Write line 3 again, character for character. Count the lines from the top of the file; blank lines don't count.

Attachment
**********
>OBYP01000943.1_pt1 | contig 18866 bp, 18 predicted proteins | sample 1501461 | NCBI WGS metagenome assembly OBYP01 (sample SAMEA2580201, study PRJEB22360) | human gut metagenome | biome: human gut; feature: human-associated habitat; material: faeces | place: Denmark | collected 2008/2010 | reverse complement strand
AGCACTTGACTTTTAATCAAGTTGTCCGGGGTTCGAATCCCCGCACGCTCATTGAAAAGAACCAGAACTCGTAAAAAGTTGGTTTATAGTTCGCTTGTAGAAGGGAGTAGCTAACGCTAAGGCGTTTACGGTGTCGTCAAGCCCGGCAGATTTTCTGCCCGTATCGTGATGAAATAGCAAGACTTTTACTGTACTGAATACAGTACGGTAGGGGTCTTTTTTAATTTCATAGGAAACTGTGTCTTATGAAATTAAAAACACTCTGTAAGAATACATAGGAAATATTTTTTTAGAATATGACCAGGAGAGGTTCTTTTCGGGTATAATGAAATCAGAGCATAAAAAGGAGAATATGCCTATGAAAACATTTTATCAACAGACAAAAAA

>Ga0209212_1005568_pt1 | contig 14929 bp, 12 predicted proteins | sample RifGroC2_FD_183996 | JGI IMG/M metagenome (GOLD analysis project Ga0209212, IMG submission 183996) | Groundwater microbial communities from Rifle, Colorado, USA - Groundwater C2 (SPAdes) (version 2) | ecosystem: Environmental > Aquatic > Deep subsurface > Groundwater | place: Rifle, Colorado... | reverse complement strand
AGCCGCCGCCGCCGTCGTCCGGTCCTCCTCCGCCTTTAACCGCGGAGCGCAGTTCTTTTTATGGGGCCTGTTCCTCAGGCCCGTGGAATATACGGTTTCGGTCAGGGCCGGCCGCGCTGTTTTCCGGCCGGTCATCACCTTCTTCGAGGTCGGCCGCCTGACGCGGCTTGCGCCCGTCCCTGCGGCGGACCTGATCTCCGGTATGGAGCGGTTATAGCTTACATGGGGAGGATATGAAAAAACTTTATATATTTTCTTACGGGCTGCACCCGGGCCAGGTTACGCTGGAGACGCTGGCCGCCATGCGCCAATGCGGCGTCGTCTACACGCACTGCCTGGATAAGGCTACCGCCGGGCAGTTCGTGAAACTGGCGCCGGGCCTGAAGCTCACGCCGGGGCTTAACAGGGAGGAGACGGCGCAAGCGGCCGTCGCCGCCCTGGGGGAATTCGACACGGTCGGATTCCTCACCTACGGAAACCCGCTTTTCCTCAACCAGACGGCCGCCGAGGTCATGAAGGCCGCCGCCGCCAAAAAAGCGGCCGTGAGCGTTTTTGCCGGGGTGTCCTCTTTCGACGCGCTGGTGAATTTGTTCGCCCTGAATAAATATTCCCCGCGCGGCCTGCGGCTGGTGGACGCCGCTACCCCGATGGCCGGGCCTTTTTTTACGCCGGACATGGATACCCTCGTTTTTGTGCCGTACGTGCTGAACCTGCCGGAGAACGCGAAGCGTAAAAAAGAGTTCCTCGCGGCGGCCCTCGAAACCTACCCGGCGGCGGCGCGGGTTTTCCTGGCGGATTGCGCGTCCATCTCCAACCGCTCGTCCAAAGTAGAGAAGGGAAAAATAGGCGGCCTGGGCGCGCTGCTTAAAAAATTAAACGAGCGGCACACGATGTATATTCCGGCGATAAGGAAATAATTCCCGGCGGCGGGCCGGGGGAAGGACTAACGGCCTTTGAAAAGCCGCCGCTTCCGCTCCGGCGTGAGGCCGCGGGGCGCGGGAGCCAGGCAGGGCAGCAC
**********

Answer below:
>Ga0209212_1005568_pt1 | contig 14929 bp, 12 predicted proteins | sample RifGroC2_FD_183996 | JGI IMG/M metagenome (GOLD analysis project Ga0209212, IMG submission 183996) | Groundwater microbial communities from Rifle, Colorado, USA - Groundwater C2 (SPAdes) (version 2) | ecosystem: Environmental > Aquatic > Deep subsurface > Groundwater | place: Rifle, Colorado... | reverse complement strand